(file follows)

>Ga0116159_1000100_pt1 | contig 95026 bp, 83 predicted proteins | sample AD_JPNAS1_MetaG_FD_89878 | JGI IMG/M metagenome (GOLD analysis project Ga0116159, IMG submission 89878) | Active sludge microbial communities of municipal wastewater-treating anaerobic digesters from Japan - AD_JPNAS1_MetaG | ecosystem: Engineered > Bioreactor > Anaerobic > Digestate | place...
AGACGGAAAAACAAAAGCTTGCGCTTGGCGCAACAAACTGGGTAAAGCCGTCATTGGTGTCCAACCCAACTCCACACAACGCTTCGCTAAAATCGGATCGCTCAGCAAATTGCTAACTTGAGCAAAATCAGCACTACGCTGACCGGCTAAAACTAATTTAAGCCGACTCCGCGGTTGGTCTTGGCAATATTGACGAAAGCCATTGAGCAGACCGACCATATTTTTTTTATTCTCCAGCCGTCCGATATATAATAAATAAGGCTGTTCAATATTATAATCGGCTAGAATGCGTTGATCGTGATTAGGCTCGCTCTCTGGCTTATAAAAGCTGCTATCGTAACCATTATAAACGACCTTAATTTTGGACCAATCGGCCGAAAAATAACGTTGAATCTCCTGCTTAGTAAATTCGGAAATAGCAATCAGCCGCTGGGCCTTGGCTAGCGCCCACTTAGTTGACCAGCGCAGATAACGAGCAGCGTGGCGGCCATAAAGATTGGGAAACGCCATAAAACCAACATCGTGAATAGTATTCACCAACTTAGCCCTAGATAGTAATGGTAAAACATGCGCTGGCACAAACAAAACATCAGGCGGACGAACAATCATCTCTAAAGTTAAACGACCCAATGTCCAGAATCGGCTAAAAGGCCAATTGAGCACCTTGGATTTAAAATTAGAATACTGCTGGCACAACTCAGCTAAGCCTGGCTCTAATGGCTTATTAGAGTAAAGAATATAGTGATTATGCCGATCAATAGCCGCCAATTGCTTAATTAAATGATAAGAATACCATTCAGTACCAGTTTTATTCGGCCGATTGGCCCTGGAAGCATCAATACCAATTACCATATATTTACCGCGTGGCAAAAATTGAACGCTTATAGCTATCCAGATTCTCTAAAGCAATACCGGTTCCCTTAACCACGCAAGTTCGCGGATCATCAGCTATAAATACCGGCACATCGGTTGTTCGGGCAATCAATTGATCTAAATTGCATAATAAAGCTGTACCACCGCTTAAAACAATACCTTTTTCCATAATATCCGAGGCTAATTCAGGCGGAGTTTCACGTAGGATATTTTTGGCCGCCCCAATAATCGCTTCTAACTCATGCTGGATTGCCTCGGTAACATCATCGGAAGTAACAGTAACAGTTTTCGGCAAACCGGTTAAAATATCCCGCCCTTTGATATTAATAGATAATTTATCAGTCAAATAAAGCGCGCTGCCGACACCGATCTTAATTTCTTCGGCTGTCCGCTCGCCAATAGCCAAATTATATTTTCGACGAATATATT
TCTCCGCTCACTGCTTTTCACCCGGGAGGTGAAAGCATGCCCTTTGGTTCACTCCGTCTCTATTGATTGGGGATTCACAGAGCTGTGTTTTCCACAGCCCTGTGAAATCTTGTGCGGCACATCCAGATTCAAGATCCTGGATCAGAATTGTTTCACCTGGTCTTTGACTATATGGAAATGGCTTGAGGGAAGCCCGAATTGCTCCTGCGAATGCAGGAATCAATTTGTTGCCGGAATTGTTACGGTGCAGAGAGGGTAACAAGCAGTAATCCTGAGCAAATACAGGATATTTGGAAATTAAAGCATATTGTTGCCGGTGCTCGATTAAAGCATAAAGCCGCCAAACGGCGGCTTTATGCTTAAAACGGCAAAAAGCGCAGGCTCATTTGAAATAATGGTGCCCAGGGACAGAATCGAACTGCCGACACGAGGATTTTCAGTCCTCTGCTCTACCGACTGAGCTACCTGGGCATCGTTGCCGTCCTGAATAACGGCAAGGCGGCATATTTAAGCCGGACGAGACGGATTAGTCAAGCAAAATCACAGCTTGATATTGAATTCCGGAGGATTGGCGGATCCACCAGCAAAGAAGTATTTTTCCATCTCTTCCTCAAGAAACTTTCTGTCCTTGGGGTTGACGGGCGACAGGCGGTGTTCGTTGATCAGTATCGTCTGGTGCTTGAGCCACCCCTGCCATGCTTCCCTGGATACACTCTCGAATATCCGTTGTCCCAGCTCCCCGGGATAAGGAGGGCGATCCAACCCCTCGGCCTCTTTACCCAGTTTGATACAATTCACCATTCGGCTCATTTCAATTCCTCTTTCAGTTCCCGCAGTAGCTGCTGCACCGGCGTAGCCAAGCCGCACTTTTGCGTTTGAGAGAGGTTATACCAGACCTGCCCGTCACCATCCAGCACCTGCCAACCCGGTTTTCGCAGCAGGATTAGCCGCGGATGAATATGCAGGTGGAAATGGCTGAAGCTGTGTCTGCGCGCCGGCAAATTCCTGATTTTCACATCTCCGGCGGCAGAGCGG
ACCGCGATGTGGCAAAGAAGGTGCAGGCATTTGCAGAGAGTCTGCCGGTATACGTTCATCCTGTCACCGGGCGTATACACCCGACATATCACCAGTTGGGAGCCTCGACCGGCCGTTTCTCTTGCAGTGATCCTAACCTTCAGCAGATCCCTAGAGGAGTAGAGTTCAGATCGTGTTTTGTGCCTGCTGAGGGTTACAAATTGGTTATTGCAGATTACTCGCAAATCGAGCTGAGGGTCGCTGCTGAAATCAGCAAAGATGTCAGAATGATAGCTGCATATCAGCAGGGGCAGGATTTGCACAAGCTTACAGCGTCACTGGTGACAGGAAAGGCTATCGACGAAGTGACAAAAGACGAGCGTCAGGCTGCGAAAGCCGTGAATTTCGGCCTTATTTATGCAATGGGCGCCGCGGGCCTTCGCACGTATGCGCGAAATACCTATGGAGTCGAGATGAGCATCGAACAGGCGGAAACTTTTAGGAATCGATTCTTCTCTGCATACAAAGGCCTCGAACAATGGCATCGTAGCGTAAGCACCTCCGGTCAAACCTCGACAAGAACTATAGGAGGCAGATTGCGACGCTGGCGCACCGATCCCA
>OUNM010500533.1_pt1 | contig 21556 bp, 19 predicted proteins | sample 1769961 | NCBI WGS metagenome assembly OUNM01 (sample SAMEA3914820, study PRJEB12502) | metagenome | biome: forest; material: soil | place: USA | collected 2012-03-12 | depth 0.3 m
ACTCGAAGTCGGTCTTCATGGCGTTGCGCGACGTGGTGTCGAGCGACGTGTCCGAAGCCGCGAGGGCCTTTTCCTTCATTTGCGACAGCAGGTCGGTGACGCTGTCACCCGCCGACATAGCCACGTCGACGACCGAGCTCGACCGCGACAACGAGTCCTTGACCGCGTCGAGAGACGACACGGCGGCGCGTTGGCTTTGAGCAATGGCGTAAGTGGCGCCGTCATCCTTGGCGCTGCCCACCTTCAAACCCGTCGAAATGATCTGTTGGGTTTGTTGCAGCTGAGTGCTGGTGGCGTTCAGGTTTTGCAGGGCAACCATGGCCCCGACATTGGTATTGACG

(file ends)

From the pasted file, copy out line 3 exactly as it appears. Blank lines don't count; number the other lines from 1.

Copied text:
TCTCCGCTCACTGCTTTTCACCCGGGAGGTGAAAGCATGCCCTTTGGTTCACTCCGTCTCTATTGATTGGGGATTCACAGAGCTGTGTTTTCCACAGCCCTGTGAAATCTTGTGCGGCACATCCAGATTCAAGATCCTGGATCAGAATTGTTTCACCTGGTCTTTGACTATATGGAAATGGCTTGAGGGAAGCCCGAATTGCTCCTGCGAATGCAGGAATCAATTTGTTGCCGGAATTGTTACGGTGCAGAGAGGGTAACAAGCAGTAATCCTGAGCAAATACAGGATATTTGGAAATTAAAGCATATTGTTGCCGGTGCTCGATTAAAGCATAAAGCCGCCAAACGGCGGCTTTATGCTTAAAACGGCAAAAAGCGCAGGCTCATTTGAAATAATGGTGCCCAGGGACAGAATCGAACTGCCGACACGAGGATTTTCAGTCCTCTGCTCTACCGACTGAGCTACCTGGGCATCGTTGCCGTCCTGAATAACGGCAAGGCGGCATATTTAAGCCGGACGAGACGGATTAGTCAAGCAAAATCACAGCTTGATATTGAATTCCGGAGGATTGGCGGATCCACCAGCAAAGAAGTATTTTTCCATCTCTTCCTCAAGAAACTTTCTGTCCTTGGGGTTGACGGGCGACAGGCGGTGTTCGTTGATCAGTATCGTCTGGTGCTTGAGCCACCCCTGCCATGCTTCCCTGGATACACTCTCGAATATCCGTTGTCCCAGCTCCCCGGGATAAGGAGGGCGATCCAACCCCTCGGCCTCTTTACCCAGTTTGATACAATTCACCATTCGGCTCATTTCAATTCCTCTTTCAGTTCCCGCAGTAGCTGCTGCACCGGCGTAGCCAAGCCGCACTTTTGCGTTTGAGAGAGGTTATACCAGACCTGCCCGTCACCATCCAGCACCTGCCAACCCGGTTTTCGCAGCAGGATTAGCCGCGGATGAATATGCAGGTGGAAATGGCTGAAGCTGTGTCTGCGCGCCGGCAAATTCCTGATTTTCACATCTCCGGCGGCAGAGCGG